The big dig cost more than that.



posted on Mar, 25 2016 @ 05:06 PM
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a reply to: luthier


The "Big Dig" could supply electricity to our culture at a world scale for a rather long time.

And then there is every other moon like Earths moon and the asteroid belt.

With respect to recourses could usher in a new age in relation to the colonization of our solar system.


edit on 25-3-2016 by Kashai because: Added content



posted on Mar, 25 2016 @ 05:09 PM
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a reply to: Kashai

I meant the tunnel in Boston. I was pointing out even 30 billion is not a lot of money for the amount of experience and knowledge that would come from building a moon base. Where we could start mining and building equiptment in space.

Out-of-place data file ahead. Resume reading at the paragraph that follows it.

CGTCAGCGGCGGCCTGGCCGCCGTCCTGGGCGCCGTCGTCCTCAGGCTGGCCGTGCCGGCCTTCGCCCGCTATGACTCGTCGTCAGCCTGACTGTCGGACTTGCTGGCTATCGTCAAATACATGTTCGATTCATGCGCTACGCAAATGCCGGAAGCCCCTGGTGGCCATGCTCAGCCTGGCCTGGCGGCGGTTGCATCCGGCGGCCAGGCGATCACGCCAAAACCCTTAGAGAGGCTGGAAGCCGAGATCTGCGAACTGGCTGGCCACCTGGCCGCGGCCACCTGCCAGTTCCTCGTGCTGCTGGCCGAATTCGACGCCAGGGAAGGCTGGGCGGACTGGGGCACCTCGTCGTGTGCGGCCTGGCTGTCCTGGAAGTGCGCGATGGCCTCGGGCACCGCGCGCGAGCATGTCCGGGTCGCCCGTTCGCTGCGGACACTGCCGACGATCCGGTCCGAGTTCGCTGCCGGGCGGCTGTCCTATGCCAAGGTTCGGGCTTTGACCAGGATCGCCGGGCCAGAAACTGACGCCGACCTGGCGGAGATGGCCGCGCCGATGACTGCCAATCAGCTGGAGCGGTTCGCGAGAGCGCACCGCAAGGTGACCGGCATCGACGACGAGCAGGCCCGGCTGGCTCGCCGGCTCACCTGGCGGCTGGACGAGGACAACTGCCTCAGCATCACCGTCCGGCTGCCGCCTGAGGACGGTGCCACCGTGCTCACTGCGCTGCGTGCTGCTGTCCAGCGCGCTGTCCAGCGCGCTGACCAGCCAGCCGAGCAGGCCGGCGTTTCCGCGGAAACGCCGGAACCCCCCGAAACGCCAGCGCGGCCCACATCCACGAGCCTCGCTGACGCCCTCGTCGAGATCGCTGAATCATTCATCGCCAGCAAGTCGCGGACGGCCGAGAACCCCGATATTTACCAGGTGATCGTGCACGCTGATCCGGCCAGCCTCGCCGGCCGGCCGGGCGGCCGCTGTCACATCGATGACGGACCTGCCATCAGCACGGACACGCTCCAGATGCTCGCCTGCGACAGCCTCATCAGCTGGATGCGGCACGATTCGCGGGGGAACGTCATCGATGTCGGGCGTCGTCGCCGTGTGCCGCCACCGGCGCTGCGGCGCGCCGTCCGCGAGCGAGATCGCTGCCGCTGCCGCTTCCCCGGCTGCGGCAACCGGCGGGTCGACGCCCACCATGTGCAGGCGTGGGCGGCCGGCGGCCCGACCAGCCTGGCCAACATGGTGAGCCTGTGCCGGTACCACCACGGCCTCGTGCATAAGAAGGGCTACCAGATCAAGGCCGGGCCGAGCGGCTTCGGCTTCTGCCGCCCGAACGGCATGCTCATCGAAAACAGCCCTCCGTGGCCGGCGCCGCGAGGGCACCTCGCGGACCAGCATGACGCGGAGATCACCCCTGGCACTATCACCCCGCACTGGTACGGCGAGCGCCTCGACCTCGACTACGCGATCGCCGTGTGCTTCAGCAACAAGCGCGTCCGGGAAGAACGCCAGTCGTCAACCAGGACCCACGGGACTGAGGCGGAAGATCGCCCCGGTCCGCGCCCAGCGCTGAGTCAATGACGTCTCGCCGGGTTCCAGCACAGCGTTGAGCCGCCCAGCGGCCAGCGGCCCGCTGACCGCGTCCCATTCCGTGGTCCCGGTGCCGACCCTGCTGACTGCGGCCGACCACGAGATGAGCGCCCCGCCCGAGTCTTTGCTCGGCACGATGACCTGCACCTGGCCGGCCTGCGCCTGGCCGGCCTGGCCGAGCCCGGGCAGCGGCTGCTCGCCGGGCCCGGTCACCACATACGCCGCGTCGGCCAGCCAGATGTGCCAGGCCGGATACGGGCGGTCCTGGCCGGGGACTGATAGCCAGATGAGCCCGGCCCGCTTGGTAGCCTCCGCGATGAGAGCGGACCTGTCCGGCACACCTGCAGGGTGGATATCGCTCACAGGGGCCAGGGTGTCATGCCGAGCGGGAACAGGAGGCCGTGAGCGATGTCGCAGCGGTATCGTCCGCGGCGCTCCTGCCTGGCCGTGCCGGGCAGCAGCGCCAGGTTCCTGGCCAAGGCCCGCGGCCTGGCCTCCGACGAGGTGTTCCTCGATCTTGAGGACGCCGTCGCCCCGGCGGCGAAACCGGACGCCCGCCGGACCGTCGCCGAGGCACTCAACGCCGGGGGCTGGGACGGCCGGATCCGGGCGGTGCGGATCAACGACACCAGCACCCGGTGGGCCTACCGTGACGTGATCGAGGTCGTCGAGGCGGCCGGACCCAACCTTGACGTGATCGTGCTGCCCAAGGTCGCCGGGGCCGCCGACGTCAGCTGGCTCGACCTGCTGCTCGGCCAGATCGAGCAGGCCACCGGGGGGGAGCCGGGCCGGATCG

posted on Mar, 25 2016 @ 05:15 PM
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a reply to: luthier


It going to cost more that 10 billion which as another member offered is not an official reaponse.

But in consideration there is the return.

Like supplying the Earths occupants with the kind of electricity that would be equivalent to finding the same way to do this with Seawater.



posted on Mar, 25 2016 @ 05:21 PM
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a reply to: Kashai

I am an advocate for all space exploration. It's a while new market to boot where new jobs and technology would be created.

I was saying even 30 billion is not a lot. 100 billion



posted on Mar, 25 2016 @ 05:35 PM
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a reply to: luthier